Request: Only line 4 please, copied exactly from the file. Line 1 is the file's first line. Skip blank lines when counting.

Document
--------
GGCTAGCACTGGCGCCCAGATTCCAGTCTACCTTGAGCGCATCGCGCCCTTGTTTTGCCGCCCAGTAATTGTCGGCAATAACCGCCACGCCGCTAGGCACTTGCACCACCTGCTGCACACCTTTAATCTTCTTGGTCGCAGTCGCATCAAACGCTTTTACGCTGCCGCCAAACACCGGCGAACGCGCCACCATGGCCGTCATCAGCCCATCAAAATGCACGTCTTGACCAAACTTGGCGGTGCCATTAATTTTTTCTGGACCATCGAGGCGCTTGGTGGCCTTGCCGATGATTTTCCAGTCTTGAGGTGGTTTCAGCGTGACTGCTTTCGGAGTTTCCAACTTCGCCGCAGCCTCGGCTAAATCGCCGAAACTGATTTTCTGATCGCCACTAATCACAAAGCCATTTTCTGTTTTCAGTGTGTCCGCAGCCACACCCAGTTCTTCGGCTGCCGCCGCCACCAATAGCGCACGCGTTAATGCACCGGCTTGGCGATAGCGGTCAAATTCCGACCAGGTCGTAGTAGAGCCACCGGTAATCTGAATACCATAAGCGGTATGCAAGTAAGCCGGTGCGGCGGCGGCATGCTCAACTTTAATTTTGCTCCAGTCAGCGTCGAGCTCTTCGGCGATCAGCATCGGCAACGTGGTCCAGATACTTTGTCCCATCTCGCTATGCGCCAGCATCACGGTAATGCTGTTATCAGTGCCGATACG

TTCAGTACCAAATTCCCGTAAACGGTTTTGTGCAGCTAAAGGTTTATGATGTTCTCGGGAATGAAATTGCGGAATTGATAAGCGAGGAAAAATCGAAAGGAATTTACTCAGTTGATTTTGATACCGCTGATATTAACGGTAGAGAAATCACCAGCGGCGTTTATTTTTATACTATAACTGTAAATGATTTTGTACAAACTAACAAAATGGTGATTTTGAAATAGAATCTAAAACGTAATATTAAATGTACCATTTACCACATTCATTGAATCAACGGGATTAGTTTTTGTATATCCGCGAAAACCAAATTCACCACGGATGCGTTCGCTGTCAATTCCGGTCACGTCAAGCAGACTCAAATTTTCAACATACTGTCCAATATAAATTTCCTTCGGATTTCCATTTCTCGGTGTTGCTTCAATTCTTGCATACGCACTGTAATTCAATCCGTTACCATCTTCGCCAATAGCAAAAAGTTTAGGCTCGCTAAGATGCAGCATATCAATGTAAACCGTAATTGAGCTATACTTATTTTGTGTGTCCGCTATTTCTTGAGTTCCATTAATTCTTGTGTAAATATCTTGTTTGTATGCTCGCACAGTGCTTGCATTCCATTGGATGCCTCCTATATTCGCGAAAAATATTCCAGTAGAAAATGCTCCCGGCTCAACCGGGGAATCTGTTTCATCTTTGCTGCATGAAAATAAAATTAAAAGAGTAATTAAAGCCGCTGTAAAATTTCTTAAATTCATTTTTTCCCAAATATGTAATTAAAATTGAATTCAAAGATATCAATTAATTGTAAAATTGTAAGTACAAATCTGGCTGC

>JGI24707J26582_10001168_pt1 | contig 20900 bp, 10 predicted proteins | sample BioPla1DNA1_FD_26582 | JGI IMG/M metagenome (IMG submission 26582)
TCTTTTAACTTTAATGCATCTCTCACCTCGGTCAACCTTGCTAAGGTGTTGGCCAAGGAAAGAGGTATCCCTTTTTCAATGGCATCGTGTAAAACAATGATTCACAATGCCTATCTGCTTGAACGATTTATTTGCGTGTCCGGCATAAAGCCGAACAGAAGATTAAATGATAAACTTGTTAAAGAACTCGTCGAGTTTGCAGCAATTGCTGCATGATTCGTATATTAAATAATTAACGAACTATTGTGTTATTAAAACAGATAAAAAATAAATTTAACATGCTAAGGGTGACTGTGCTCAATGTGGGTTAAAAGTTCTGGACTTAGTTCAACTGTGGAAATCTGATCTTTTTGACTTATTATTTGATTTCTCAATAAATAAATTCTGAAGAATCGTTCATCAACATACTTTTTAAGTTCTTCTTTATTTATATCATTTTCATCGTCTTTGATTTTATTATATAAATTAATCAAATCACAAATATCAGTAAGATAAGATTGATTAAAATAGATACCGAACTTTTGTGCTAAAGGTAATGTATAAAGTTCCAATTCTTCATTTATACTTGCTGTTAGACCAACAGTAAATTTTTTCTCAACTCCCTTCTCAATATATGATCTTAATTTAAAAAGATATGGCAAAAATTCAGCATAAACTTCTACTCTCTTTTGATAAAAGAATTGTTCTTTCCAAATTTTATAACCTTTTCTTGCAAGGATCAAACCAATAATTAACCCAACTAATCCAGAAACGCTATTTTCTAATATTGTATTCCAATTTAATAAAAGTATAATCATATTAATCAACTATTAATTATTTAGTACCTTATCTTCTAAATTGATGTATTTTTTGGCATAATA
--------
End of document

TCTTTTAACTTTAATGCATCTCTCACCTCGGTCAACCTTGCTAAGGTGTTGGCCAAGGAAAGAGGTATCCCTTTTTCAATGGCATCGTGTAAAACAATGATTCACAATGCCTATCTGCTTGAACGATTTATTTGCGTGTCCGGCATAAAGCCGAACAGAAGATTAAATGATAAACTTGTTAAAGAACTCGTCGAGTTTGCAGCAATTGCTGCATGATTCGTATATTAAATAATTAACGAACTATTGTGTTATTAAAACAGATAAAAAATAAATTTAACATGCTAAGGGTGACTGTGCTCAATGTGGGTTAAAAGTTCTGGACTTAGTTCAACTGTGGAAATCTGATCTTTTTGACTTATTATTTGATTTCTCAATAAATAAATTCTGAAGAATCGTTCATCAACATACTTTTTAAGTTCTTCTTTATTTATATCATTTTCATCGTCTTTGATTTTATTATATAAATTAATCAAATCACAAATATCAGTAAGATAAGATTGATTAAAATAGATACCGAACTTTTGTGCTAAAGGTAATGTATAAAGTTCCAATTCTTCATTTATACTTGCTGTTAGACCAACAGTAAATTTTTTCTCAACTCCCTTCTCAATATATGATCTTAATTTAAAAAGATATGGCAAAAATTCAGCATAAACTTCTACTCTCTTTTGATAAAAGAATTGTTCTTTCCAAATTTTATAACCTTTTCTTGCAAGGATCAAACCAATAATTAACCCAACTAATCCAGAAACGCTATTTTCTAATATTGTATTCCAATTTAATAAAAGTATAATCATATTAATCAACTATTAATTATTTAGTACCTTATCTTCTAAATTGATGTATTTTTTGGCATAATA